Lama Kathy’s Dharma Blog: The Value of Great Masters

The Buddha Shakyamuni is well-known for encouraging his students to think for themselves; to try out his teachings about meditation and self-awareness for themselves and test them like a precious metals merchant weighs and assesses gold.

But he also described The Three Jewels – the Buddha as the teacher, the Dharma as the path and the Sangha as the community, or guide – as being essential to our spiritual journey, and encouraged us to take Refuge in them.

How do we reconcile these two famous views?

Perhaps the answer can be found in the example (often quoted in Buddhist texts) of a person aspiring to make a journey. A person who wishes to make a journey first thinks of her destination, and then chooses a route and a guide to make the journey.

A destination without a route means a very long journey, as one wanders without a path; and a route without a guide might mean extra time spent losing one’s way and needing to find it again.

In other words, having a destination (in this case, Awakening or Buddhahood) is not the same as arriving at that destination. One needs a route, and a guide.

In the example of the Three Jewels, the Buddha is our destination, the Dharma is how we get there, and the Sangha are our companions and guides for making the journey. To finish the journey, we really need all three.

The teachings say there are two types of Sangha: ordinary beings like ourselves are our companions on the journey, and awakened beings are our guides. Good guides can help us understand the teachings, answer our questions when we feel lost, and help us correct errors in our path. The best teachers are those who know us well and want only for us to accomplish awakening, and who will do whatever they can to help facilitate that accomplishment for us.

So, to reconcile these two teachings of the Buddha, we use the Three Jewels as our destination, path, and guides, and approach the teachings, path, and guides with intelligence and enthusiasm, testing what we’ve heard for ourselves and trying them out in our own lives to see what benefits they bring.

At KTC, we have a good container for the Three Jewels – the Buddha is our destination, the Dharma is our path and the sangha are our companions. And our guide is the Gyalwang Karmapa, a bodhisattva who has returned generation after generation to hold the highest teachings of our Karma Kagyu tradition.

The 17th Karmapa, Ogyen Trinley Dorje, speaks very humbly of his position, saying he “carries the weight” of the “name” of the great Karmapa. He says he wants to benefit all beings and will dedicate his life to giving the teachings and blessings we need so that we can take the path of the dharma and try the teachings out in our own lives.

He has spoken about the need to bring the teachings into our everyday lives, he has spoken about (and worked to improve) the status of women in monasteries around the world. He has spoken passionately about saving the Earth and improving our environment. And he has taken time to speak to college students about ways they can take responsibility for the Earth and the world’s societies and make them better.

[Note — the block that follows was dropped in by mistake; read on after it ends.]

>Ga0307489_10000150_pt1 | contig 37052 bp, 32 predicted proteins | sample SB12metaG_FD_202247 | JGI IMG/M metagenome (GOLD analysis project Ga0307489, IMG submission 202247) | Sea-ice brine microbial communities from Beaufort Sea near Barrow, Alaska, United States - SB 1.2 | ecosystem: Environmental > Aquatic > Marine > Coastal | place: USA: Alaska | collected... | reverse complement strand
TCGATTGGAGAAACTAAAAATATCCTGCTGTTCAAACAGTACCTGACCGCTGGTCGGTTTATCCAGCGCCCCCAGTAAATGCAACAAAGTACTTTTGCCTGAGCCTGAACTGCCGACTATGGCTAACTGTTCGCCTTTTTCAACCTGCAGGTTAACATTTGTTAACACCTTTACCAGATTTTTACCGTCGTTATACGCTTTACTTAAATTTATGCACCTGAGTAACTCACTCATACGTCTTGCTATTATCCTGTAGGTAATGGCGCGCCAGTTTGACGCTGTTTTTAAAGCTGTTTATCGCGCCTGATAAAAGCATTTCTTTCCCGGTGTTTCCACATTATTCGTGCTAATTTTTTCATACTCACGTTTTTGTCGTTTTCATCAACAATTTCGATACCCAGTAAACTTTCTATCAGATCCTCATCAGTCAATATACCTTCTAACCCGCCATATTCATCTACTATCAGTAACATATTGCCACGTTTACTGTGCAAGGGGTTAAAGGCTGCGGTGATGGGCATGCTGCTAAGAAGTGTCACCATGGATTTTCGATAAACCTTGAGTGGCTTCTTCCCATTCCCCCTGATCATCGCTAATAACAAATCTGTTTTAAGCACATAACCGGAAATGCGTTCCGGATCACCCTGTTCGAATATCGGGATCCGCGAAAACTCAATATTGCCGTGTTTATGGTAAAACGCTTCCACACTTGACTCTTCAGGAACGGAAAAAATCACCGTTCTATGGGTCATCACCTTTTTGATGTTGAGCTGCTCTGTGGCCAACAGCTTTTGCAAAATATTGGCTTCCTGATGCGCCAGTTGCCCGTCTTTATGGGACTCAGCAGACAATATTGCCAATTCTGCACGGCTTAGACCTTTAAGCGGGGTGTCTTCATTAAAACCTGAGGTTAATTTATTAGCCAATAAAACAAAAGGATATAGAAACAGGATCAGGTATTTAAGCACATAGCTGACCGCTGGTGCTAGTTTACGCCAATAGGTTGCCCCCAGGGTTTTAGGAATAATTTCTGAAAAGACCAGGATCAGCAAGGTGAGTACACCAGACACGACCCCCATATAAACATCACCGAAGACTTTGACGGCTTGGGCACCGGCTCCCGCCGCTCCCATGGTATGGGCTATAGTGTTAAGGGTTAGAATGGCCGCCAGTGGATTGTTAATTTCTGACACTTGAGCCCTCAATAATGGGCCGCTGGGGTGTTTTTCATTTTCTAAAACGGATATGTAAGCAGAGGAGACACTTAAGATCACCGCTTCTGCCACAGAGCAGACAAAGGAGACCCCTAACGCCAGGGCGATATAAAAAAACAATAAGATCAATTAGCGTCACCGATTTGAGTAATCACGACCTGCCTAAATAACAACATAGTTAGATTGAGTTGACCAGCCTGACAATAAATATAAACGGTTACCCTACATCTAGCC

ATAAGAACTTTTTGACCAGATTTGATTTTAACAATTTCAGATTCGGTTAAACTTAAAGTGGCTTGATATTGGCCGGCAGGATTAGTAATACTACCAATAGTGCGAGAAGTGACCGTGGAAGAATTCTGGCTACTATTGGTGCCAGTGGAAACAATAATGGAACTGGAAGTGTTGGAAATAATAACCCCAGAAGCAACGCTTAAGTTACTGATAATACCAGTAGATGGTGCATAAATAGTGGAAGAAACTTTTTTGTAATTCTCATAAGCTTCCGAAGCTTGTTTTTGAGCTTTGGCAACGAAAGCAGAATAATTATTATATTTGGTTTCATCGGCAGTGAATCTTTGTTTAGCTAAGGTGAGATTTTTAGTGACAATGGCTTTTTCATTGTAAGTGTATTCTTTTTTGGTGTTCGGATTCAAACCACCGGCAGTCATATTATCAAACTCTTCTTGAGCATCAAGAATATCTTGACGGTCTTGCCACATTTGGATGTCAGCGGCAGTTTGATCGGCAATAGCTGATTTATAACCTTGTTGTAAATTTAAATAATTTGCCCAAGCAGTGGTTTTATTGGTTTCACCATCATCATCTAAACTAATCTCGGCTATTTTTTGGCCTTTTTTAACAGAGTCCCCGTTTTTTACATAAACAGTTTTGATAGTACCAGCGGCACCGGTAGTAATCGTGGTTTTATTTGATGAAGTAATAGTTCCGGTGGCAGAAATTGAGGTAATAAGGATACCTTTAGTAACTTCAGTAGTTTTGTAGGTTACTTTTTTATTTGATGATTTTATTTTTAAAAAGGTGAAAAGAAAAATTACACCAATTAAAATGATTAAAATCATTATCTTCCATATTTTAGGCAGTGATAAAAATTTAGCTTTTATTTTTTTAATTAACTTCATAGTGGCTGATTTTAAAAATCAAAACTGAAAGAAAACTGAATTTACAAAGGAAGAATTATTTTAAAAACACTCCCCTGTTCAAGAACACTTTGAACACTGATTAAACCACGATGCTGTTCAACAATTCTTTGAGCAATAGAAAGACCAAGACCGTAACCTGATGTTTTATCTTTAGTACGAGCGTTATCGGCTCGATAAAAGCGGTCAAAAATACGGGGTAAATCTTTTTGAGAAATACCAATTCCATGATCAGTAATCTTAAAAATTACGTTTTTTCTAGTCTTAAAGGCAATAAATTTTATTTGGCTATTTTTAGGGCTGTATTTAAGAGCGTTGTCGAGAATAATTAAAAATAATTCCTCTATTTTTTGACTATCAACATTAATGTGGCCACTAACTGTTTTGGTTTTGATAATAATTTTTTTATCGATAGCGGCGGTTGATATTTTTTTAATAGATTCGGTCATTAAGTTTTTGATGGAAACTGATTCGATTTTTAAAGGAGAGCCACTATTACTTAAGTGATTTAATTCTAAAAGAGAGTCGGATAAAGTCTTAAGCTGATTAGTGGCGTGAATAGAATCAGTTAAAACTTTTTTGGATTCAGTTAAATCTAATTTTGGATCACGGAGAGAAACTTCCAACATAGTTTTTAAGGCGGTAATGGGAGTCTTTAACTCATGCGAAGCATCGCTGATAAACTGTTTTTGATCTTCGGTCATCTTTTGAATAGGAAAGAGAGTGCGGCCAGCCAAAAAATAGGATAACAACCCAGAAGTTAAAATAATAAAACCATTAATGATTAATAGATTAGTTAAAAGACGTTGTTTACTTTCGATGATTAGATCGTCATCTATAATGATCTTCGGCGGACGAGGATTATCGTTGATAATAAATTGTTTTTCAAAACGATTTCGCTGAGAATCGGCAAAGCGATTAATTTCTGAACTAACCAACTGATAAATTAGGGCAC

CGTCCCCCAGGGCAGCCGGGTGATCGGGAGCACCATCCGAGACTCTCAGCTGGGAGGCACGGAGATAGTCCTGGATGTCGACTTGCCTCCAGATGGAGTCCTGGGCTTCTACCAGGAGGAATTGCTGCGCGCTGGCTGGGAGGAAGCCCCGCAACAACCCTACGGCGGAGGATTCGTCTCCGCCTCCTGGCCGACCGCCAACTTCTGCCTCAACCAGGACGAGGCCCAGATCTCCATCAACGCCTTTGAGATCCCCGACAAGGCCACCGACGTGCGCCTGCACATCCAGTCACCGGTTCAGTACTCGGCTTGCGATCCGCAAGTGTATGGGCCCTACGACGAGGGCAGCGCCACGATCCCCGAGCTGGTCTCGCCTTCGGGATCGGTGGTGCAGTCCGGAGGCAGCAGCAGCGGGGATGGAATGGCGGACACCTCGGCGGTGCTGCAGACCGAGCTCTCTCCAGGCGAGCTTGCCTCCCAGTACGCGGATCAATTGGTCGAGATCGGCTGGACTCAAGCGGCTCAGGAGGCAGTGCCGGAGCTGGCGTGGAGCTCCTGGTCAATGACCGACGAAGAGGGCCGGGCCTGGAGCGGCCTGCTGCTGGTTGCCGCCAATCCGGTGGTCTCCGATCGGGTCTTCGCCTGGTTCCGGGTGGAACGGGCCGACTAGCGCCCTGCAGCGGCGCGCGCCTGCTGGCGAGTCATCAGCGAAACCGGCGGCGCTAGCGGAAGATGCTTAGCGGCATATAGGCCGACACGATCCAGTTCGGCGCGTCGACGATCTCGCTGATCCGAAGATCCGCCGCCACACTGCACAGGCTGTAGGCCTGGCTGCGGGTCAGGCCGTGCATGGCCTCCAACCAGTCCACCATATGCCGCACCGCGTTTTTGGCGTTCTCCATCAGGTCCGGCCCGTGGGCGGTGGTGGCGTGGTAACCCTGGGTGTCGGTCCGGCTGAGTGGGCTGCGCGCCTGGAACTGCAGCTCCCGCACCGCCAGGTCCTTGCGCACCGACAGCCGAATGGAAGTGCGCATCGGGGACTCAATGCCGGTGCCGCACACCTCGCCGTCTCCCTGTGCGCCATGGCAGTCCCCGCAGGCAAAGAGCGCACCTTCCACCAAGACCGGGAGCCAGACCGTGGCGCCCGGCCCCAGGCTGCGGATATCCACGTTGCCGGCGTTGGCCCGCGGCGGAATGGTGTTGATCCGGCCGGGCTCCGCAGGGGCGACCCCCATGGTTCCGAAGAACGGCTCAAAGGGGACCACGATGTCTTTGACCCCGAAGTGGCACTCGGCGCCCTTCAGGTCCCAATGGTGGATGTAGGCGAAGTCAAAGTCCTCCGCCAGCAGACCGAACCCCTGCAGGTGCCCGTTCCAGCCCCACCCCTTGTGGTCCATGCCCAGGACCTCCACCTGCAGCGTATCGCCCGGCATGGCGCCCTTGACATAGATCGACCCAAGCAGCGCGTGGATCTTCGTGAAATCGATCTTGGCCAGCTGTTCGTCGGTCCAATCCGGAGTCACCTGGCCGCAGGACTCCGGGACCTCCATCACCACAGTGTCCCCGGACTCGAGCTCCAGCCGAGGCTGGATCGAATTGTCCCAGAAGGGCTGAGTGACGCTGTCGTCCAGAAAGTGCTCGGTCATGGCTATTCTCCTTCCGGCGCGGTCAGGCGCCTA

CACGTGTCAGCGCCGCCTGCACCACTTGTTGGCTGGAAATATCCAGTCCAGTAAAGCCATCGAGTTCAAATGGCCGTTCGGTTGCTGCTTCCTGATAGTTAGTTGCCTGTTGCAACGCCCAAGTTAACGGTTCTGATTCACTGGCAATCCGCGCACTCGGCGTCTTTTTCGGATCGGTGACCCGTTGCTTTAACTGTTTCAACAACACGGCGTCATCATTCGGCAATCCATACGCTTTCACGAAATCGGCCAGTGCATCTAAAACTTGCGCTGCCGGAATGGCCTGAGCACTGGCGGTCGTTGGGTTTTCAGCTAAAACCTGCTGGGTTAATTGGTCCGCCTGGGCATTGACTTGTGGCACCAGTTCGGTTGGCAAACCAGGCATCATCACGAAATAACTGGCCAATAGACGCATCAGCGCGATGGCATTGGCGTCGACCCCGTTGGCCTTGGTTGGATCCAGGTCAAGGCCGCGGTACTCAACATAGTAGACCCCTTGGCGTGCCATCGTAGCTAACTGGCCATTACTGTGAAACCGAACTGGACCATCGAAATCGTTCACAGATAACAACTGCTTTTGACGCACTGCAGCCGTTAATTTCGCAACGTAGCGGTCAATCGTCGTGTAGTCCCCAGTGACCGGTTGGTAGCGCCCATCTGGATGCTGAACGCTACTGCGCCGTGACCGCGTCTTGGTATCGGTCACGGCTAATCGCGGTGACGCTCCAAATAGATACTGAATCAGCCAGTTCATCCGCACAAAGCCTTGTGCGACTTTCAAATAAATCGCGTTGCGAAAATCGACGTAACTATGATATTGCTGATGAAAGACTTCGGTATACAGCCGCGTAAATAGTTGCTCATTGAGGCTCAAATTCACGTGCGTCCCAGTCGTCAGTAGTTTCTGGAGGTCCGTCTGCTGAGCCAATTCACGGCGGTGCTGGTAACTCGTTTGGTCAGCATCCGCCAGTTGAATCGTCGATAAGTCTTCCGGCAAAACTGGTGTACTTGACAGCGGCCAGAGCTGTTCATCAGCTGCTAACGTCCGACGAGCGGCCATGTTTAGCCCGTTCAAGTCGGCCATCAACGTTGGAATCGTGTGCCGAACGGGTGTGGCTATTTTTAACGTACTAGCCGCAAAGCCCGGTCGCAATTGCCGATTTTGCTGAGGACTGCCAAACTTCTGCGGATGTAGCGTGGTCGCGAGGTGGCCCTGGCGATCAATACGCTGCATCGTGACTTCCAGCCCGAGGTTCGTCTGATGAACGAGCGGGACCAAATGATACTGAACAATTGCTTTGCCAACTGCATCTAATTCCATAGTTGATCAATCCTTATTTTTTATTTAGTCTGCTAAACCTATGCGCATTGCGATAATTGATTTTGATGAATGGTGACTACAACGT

We are very lucky to have such a teacher in our world, and to have such a person as our connection to the teachings of Mahamudra meditation – a tradition of awakening that goes back 1000 years.

When His Holiness Karmapa lived in Tibet, it was difficult to travel and visit him; then, when he escaped over the Himalayas in 2000 and settled in India, it became easier to see him, but still a bit difficult for most people. When he began traveling a few years ago, many more in the US could see him.

Meanwhile, His Holiness’ staff has arranged for his teachings to be broadcast around the world through the miracle of webstreaming. Now, no matter where we live, we can have his teachings available to us.

THIS Coming Sunday, Jan. 28, from 10 a.m. to 2 p.m., His Holiness will be bestowing a Long-Life Empowerment in New York, and while we may not be able to physically be there, we can observe the empowerment online and join our aspirations with his.

At KTC, we want to help connect folks to the teachings of His Holiness, so we are sharing with you this announcement from Khenpo Tenkyong about this Sunday’s webcast, so you can watch it at home.

Here is the announcement we received this week from Khenpo Karma Tenkyong, the president of Karma Triyana Dharmachakra Monastery:

Sunday, January 28th


Tomorrow, Sunday, January 28th, the Gyalwang Karmapa will bestow the Thangtong Gyalpo Longevity Empowerment to the Himalayan community of New York and New Jersey. The event will be webcast live at the address below and available in Tibetan, English, Chinese and Spanish.

Please click the video on the next page to set a reminder for your timezone.

Sunday, Feb. 4th

Additionally, His Holiness will give a teaching on “The Eight Verses of Mind Training” – a great teaching about the bodhisattva attitude and practice – on Sunday Feb. 4, also in New York.

For this event, KTC will have a “watch party” at the home of Cathy Lhamo Jackson, from 9:30 a.m. to 12:30 p.m. The address is
205 Sunset Cove, Columbus, OH 43202.

To register for this FREE event, please write to Cathy Jackson at

We are fortunate indeed to have such a wonderful teacher as His Holiness Karmapa, and through the miracle of technology we can see him teach anytime and anywhere. May all beings have connection to such teachers – and may all beings benefit!